The near hysterical insistence by green groups that Australia’s undoubtedly very bad bushfire season is the result of man-made climate change and that reducing emissions is the only possible means of preventing more fires has been largely rejected in California, where problems due to fires have been worse.
That green-media narrative has also been affected by other reports showing that deaths due to natural disasters fell to a record low in 2019 and that property damage due to natural disasters was about the 30-year average in 2019 – or at least it would be affected if the report by insurance group Munich Re was given any publicity in Australia.
Another admittedly unofficial report also showed that there have been no discernible trends in the really big disasters such as hurricanes and major storms that hit coastlines since the 1970s. But again, the mainstream media did not think this event worthy of note.
Of those events and reports the one that should have hit the headlines in Australia but did not is statements by two leading US fire experts about the series of bad wildfire (the US term for bushfire) seasons in a row to 2019 in California. These fires killed 103 people – many times the Australian death toll – including 88 people in one fire in November 2018 and burned out 1.6 million hectares. That is a substantial area in in a state a fraction of the size of Australia but with 50 per cent or so more population. Consumers in some parts of the state have been left without power for weeks.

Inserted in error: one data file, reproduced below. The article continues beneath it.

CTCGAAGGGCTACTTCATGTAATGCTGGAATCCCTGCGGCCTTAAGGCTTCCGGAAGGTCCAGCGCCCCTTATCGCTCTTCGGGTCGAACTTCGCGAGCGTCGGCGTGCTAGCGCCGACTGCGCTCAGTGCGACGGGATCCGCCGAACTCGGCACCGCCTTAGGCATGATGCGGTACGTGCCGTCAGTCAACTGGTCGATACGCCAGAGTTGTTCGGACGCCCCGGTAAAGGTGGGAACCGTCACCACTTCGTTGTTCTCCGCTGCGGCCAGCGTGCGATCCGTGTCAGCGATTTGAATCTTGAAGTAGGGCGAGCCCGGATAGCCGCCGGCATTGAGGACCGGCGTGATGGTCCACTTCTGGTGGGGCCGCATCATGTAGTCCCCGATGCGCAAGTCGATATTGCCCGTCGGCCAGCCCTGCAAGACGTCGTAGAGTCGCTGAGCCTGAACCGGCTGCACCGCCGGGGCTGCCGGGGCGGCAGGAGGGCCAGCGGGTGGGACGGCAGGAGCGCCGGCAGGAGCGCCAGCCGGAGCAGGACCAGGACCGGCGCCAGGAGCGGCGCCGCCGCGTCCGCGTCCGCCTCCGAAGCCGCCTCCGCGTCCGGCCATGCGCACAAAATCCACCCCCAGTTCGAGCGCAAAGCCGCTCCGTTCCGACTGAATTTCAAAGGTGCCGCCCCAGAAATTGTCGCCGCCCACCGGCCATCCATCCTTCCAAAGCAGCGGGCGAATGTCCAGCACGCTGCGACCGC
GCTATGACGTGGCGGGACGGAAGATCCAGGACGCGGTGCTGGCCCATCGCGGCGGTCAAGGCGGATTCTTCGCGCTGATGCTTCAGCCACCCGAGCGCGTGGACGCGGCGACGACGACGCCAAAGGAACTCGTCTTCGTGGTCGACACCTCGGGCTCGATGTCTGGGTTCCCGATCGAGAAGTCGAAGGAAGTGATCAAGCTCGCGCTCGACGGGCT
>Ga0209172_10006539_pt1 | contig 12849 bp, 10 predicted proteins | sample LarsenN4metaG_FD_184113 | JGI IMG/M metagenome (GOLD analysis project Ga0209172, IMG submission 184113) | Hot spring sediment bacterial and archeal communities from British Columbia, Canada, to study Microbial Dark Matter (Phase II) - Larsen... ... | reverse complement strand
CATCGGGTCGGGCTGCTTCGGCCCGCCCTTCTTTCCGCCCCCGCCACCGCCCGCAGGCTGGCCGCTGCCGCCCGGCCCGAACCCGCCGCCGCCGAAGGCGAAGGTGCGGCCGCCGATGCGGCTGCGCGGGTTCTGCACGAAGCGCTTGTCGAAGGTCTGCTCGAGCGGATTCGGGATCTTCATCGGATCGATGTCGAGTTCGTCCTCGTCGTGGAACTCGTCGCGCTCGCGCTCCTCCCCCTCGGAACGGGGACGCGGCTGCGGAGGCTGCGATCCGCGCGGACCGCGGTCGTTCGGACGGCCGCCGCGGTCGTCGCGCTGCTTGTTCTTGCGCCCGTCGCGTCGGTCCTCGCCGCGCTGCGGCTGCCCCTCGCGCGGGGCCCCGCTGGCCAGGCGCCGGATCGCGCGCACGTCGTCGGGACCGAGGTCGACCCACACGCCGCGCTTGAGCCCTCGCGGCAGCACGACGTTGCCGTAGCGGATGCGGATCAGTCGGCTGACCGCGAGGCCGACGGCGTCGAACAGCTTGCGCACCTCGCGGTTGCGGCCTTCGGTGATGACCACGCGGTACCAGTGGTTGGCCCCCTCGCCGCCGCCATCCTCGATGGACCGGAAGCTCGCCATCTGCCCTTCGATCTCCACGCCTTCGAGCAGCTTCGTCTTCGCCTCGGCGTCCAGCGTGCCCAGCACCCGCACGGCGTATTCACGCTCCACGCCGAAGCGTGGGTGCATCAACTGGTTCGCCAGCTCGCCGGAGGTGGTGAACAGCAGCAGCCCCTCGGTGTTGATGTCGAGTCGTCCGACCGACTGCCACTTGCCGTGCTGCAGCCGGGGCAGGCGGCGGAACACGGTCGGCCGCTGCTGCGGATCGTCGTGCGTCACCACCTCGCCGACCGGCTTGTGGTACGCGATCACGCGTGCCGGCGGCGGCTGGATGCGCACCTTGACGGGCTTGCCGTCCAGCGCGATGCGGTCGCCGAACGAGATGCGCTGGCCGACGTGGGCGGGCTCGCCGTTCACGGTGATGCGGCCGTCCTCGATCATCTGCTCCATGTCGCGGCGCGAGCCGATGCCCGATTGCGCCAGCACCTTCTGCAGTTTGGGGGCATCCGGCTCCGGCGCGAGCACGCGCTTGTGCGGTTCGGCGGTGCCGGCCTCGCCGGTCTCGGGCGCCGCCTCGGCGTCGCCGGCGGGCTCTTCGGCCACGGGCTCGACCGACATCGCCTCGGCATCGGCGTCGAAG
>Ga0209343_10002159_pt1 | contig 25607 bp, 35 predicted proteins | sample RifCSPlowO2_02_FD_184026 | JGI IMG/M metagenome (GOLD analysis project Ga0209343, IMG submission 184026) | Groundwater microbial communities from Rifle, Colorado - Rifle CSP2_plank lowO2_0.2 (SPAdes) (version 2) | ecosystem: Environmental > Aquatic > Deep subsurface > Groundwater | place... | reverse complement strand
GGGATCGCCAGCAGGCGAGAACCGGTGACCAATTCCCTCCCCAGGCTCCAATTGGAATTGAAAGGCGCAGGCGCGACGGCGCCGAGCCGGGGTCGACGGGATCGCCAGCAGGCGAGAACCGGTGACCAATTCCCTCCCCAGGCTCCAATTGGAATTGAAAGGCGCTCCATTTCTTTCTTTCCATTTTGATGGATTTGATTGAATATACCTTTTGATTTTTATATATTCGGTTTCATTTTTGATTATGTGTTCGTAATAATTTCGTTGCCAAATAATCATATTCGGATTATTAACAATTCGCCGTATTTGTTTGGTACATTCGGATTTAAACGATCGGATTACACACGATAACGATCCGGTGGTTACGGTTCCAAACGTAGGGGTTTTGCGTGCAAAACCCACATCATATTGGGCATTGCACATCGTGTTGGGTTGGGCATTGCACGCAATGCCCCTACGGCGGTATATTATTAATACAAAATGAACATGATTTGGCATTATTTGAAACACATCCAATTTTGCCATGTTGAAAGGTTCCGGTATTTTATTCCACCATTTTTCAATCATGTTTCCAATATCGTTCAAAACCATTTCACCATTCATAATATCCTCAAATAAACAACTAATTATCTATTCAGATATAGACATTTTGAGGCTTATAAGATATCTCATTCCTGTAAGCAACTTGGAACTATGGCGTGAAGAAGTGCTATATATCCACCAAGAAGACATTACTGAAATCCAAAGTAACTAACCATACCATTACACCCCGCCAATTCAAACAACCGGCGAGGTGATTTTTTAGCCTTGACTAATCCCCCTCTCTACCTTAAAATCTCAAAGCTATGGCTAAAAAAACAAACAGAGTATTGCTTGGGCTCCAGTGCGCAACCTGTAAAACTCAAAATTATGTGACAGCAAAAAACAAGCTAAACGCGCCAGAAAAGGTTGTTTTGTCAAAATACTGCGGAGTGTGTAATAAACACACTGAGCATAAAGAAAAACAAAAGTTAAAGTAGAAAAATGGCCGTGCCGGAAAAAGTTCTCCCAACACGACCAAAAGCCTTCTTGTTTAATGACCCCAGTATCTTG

As in Australia, a parade of public officials, greens and media commentators has been eager to blame this succession of bad seasons on climate change, whatever the term is supposed to mean, but two senior experts have firmly allocated climate a minor role.
Speaking at the National Council for Science and the Environment annual conference in Washington in early January, Scott Stephens, a professor of fire science at the University of California, Berkeley, estimated that 20-25 per cent of the wildfire damage resulted from climate change, while ‘75 per cent is the way we manage lands and develop our landscape.’
Jennifer Montgomery, director of the California Forest Management Task Force, sitting on the same panel of experts declared that climate change amplified natural systems and natural occurrences. In other words, the warming of the planet in the past few decades contributed to the situation but was not the basic cause.
These points have been made time and again by commentators in the mainstream media in Australia but, with exceptions, largely ignored. Montgomery and Scott even echoed Australian bushfire experts in advocating, at the conference, a reduction of fuel loads in Californian forests through either controlled burns or by manual clearing. Fires need fuel to burn.
Whether anyone in the US media heeds these words remains to be seen but at least the American journalists have to concede there is little point in urging the federal government to reduce emissions, as President Trump at least in part owes his election to votes from coal-mining states, and has been busy taking America out of the much-cherished Paris climate accord.